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longhand!), among them a Pulitzer-winning biography of John Paul Jones. These by-blows, covering a range of copies as wide as his far-ranging interests, probably helped him keep a fresh grip on the tremendous subject he had in hand, so its ending rings out as clear and true as its beginning. One more great work lay before Sam Morison as he entered his eighties, a work on what may be counted as the Big Bang that opened the modern era. This was the epochal European Discovery ofA merica. Volume I, The Northern Voyages, opens felicicously with a chapter titled "The Mysterious Ocean." True co his calling, he cold us that the scory must start with "the heritage of classical antiquity, which is basic co all European westward ventures." With this, we are launched inco a voyage which draws on all of Morison's own traffics and discoveries ro weave what is one of the great productions of sea literature, fir ro rank with The Odyssey or MobyDick. When the first volume appeared in 1971, it seemed it would stand alone. It opened a whole great experience of mankind-doing this in language that flowed naturally, unfalteringly true, co the scattered, fragmentary records on which it was based and co Morison's own app reciation of the sea, the ships, and peoples venturing on its trackless expanse. Who else could sort fact from fantasy in the undoubtedly real voyages of St. Brendan and fit them into the patterns of early westward voyaging? Who else could find what was real in the fantastic realm ofNorembega-or, for that matter, open the inner workings of Elizabeth's court as England embarked on the incredible achievements of the age of Shakespeare? Morison did these things with deceptive ease of manner, all in the cone of the conversation I remembered in Mary Otis's cabin. Volume II , The Southern Voyages, came out in 1974 with an even more complex and far-ranging scory centered on the three greatest navigacors of hiscory-Columbus, Magellan and Drake. And behold, this Drake is deeper in character and granted a wider license co achievement than the Drake of The Northern Voyages. In this fresh cut, the second volume, if anything, cops the first-and

suitably, since it breaks out of the Atlantic co embrace the whole world. An article on just these two volumes would open a wonderful discussion, full of discoveries virtually unknown in today's American academia. For Morison, recognizing the darkness in man's soul, always turned coward the light. I met Sam Morison again when I rashly applied to him for a letter co support my application co King's College, Cambridge, in 1949. He pointed out that since I had taken none of his courses while at Harvard, he couldn't sign such a letter (I had published articles on naval hiscory, but si nce I was pursuing literature, I had not taken courses in naval hiscory). Over the years it dawned on me what I had missed. Though he crossed the bar nearly three decades ago, his life's work remains for those who also missed the chance co learn from him in person. Many of his books are still in print, and though many other hiscorians have revisited some of the same topics, many of his analyses remain valid. Even with the limitations of writing the hisco ry of the naval operations of World War II as it was happening (some information was classified at the time), those volumes are still required reading for any student of that co nflict. Perhaps his greatest contribution was making his scholarly works readable co a general audience, not just academia. When a book with a title like The Maritime History of Massachusetts makes good reading for academics and the general citizenry alike, then the historian has truly done his job. Sam Morison accomplished this through solid research, personal experience with his subject, formidab le writing skills, and a sense of humor. Let his methods be a model for hiscorians coday, and let his works continue co engage anyone fortunate enough co grab his book off the shelf. Note: Just before his death in 1976, Morison finished a lively sampler of his work, Sailor Historian, which includes a splendid appreciation ofhis life by Walter Muir Whitehill. I commend it co all! Peter Stanford is President Emeritus of the National Maritime Historical Society and Sea Hiscorys Editor-at-Large.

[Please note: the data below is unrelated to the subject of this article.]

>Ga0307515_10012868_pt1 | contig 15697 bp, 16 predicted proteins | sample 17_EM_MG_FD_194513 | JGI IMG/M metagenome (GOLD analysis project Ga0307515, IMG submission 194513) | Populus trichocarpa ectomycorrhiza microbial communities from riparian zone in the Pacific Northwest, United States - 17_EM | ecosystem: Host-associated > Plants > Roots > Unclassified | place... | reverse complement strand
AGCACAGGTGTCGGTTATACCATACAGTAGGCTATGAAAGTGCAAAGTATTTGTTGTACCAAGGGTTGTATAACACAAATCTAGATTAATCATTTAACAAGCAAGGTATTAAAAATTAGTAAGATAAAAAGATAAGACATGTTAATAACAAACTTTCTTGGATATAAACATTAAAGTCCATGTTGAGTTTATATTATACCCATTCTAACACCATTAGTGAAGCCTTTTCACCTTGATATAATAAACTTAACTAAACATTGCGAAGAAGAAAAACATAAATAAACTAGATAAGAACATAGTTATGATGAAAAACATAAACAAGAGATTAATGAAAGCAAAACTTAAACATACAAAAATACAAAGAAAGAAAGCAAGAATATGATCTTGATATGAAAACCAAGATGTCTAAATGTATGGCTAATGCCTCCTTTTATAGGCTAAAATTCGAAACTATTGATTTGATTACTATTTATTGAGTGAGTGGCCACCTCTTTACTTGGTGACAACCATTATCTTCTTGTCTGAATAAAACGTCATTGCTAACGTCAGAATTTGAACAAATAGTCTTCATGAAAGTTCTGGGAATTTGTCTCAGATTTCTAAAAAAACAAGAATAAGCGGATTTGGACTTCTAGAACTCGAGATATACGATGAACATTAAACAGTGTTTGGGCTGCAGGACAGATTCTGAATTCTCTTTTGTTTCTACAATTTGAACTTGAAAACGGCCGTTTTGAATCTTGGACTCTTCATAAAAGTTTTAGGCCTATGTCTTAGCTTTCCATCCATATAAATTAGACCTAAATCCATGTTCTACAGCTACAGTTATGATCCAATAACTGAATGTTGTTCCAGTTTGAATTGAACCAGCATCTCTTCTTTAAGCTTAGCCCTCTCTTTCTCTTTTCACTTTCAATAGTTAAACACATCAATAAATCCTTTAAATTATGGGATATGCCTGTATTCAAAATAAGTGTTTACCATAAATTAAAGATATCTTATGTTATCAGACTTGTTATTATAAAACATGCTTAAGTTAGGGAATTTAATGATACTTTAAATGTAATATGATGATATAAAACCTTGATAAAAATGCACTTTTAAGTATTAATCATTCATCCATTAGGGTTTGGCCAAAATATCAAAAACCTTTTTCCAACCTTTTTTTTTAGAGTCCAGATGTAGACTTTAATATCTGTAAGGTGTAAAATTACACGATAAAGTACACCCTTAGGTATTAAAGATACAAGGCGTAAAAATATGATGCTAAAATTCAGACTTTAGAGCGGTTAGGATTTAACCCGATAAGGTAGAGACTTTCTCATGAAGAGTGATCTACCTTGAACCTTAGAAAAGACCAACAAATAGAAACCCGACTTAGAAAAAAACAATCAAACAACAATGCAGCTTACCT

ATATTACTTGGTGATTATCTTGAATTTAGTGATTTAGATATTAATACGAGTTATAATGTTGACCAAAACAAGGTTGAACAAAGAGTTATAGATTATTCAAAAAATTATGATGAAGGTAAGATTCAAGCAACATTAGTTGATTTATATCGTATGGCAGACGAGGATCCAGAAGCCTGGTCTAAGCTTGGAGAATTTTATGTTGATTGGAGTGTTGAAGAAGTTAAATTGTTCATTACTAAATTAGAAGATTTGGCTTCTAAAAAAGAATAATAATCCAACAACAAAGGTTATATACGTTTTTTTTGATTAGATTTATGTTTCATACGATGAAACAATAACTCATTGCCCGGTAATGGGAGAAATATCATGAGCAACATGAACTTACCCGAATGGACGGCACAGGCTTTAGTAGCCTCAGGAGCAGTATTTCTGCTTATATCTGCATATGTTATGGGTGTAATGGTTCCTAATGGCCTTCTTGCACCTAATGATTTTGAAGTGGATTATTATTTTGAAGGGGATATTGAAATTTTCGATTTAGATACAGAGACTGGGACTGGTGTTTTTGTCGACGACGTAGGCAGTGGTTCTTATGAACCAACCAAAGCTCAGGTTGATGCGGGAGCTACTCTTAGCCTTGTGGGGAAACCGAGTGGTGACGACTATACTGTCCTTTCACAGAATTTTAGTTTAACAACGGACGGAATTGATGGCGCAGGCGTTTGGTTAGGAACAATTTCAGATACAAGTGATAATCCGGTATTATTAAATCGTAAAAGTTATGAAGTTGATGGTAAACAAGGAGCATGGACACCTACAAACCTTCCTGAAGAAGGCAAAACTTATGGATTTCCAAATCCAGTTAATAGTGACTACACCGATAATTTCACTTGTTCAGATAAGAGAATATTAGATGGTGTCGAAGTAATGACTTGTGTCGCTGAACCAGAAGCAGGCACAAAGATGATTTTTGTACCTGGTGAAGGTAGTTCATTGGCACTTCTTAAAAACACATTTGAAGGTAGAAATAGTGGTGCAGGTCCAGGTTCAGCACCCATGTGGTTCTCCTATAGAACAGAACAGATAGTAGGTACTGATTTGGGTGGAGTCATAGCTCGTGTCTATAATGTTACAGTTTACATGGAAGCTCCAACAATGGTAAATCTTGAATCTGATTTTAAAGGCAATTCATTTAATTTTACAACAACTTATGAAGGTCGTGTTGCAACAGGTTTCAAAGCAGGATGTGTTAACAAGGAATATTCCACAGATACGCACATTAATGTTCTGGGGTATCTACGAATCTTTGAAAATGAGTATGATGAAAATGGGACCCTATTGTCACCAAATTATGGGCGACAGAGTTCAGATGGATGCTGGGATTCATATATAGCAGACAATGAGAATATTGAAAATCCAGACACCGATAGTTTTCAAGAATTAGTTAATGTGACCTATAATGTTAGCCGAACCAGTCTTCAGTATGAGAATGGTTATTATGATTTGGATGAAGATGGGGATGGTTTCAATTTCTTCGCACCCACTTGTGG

The Works of Samuel Eliot Morison (1887-1976) • The Life and Letters ofHarrison Gray Otis, Federalist, 1765-1848 (1913) • The Oxford History ofthe United States (1927) • The Growth of the American Republic (with Henry Steele Commager) (1930) • Builders of the Bay Colony (1930) • Three Centuries ofH arvard: 1636-1936(Harvard University Press, 1936) • Admiral ofthe Ocean Sea: A Life of Christopher Columbus (1942) • History of United States Naval Operations in World War II (1947- 1962) • OfPlymouth Plantation, 1620- 1647 (1952) • john Paul Jones: A Sailors Biography (1959) • The Story ofMount Desert Island ( 1960) • The Two-Ocean War (1963) • The European Discovery ofAmerica: The Northern Voyages ( 197 1) • Samuel De Champlain: Father ofNew France (1972) • The European Discovery ofAmerica: The Southern Voyages (197 4) • A Concise History ofthe American Republic (with Henry Steele Commager and William E. Leuchtenberg) (1976)

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SEA HISTORY 1I3, WINTER 2005-2006

Sea History 113 - Winter 2005-2006  

10 Dangerous Voyage, by Roger Tilton • 16A French Spoliation Case: Not-Quite Justice after Never-Was War, by Jock Yellott • 26 Samuel Elio...

Sea History 113 - Winter 2005-2006  

10 Dangerous Voyage, by Roger Tilton • 16A French Spoliation Case: Not-Quite Justice after Never-Was War, by Jock Yellott • 26 Samuel Elio...